After changeover of the presidential chancellery acts of presidential team have become "presidential". Even though the Latvian president is endowed with rather few powers (Art. 35-54), yet the right, as it is outlined in the Art.48, is powerful enough to make his presence felt in the Latvian balance of power games.
After the Latvian referendum summer the enthusiasm of the nascent civil society groups declined, but the dissatisfaction with the governing elite has not disappeared. Constitutional amendments after the August 2 referendum stopped in half way, and I already voiced my disbelief about chances to pass them prior next parliamentary elections in the October 2010. The spinelessness of the present Latvian majority MP's is embedded, but the presidential team gradually shows that they are able to act independently, and it is surprisingly good news indeed!
The November 18 speech was not only customarily patriotic, but in his speech Valdis Zatlers unexpectedly clearly pinpointed why Latvian public lacks trust in its representatives: "I wish once again to speak about the responsibility of politicians, too – the responsibility to create political dialogue, promote democracy, and ensure stability in our country. The languorous reaction which members of Parliament have demonstrated in response to this challenge since last summer’s referendum indicates political haughtiness toward the stated will of the people."
The president has held consultations with all the political parties in the Saeima. Yesterday's Kas notiek Latvijā? TV show was devoted to the issue of the constitutional amendments. Positions during the show were clearly outlined. The presidential representative Mrs Kukule pinpointed that the president follows recommendations of the report produced by experts of constitutional law. While the opposition parties agree on giving the right to qualified majority of electorate to initiate the dissolution of the Saeima, then those are ALL coalition parties who continue to live on as if nothing has ever happened. The smug attitude in yesterday's show was balancing on the border of stupidity. The biggest bone of contention actually is the number of electors that should have the right to dissolve the parliament. Opposition parties are ready to compromise and agree on rising the margin of half of electors who participated in last parliamentary elections to the 2/3 of the electors of last elections, while the coalition parties do not budge an inch - they stick to the idea that only half of the total number of electors should have a right to dissolve the Saeima (actually a bigger number of electors that elected the whole of the parliament, and thus making the dissolution virtually imposible). Initially opposition parties followed recommendations from the experts of constitutional law, that stipulates that after tedious procedure half of electors of the previous elections should have the right to dissolve the parliament in case of constitutional crisis (the very situation Latvian lives in now!).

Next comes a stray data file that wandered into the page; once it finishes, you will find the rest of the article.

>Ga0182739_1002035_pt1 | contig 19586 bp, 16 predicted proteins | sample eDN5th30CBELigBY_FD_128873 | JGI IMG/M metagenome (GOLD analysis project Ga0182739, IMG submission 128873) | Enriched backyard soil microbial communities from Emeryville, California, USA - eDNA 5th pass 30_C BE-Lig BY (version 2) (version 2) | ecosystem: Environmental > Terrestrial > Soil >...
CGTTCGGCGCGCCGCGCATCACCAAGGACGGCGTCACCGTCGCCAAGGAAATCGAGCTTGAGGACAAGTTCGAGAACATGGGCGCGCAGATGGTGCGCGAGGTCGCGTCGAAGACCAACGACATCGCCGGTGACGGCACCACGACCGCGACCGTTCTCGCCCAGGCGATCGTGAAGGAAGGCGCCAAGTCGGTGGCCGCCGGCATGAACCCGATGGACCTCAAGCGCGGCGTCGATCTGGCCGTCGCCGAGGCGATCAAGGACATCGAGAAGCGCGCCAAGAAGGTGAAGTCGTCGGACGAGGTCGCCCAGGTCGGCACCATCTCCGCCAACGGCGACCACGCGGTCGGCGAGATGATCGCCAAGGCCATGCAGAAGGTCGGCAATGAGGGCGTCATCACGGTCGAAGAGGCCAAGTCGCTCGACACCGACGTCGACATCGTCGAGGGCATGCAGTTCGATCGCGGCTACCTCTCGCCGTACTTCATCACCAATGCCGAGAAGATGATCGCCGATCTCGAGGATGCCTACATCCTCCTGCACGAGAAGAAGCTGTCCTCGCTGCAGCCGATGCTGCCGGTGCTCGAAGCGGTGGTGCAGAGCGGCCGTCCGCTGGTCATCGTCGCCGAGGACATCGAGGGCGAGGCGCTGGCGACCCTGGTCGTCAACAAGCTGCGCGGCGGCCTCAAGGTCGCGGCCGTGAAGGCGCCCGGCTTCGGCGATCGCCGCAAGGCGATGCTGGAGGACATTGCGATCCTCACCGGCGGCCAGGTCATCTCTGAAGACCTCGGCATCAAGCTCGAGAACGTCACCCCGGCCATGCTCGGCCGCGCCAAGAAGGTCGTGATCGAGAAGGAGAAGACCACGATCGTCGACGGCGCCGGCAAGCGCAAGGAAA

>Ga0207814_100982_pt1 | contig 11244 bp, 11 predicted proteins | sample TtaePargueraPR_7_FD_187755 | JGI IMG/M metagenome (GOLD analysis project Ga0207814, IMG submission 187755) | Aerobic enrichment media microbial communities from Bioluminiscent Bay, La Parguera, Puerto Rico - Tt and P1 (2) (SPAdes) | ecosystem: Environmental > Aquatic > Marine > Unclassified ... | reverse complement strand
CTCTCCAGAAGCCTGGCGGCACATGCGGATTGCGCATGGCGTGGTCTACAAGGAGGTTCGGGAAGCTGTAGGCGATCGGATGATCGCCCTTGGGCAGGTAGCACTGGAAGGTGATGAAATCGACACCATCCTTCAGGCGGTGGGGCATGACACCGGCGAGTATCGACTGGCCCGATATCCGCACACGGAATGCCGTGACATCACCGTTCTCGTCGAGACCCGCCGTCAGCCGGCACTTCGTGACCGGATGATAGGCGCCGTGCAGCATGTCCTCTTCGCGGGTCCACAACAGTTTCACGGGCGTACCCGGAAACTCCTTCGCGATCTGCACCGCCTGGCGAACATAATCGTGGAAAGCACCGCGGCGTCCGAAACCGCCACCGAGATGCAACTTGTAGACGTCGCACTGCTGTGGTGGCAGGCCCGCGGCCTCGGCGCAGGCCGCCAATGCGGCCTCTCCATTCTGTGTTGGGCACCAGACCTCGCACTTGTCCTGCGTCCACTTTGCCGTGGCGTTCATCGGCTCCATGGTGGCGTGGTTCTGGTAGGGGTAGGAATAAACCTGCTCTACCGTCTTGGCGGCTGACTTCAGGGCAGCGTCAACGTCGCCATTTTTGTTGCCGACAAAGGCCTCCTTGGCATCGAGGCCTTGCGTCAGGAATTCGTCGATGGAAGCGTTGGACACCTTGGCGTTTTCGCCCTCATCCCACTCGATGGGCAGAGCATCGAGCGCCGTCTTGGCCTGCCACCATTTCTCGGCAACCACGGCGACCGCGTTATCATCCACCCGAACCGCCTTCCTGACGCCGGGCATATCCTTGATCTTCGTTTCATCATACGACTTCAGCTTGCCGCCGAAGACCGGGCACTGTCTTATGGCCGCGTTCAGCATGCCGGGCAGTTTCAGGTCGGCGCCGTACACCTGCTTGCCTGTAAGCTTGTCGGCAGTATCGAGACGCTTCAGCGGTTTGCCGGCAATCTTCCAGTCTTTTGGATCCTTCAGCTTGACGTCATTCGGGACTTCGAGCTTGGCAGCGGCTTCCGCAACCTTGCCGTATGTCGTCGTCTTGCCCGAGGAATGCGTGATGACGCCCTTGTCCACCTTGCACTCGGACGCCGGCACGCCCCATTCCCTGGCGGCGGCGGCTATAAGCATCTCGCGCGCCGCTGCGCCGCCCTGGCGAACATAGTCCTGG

The subcommittee that discussed constitutional amendments was dissolved this week and after insistence of the presidential team the task was taken over by the judicial committee of the Saeima. The head of the committee Mrs Vineta Muižniece (TP) yesterday was asked, whether the majority coalition parties would be able to follow recommendations of constitutional law experts and reach the compromise by the January deadline, as it is being set by the president now? As a schoolchild without any ideas of her own Mrs Muižniece retorted, that now the judicial committee would work really hard (how did they legislate so far then?) and would reach the compromise with the opposition.
Interesting, interesting indeed! Is it the insistence of the presidential team to solve this conundrum, that according to Mrs Kukule would imply using all his powers, that made Mrs Muižniece to agree on sudden change of mind? Possibly, because the latest pollsters show, that, if the president would use his rights (Art. 48 - "The President of State shall have the right to propose the dissolution of the Saeima. This shall be followed by a referendum. If in the referendum more than one-half of the votes are cast in favour of dissolution, the Saeima shall be considered as dissolved and new elections shall be proclaimed. These elections shall take place within two months after the dissolution of the Saeima"), then majority of Latvian electorate would actually support such motion.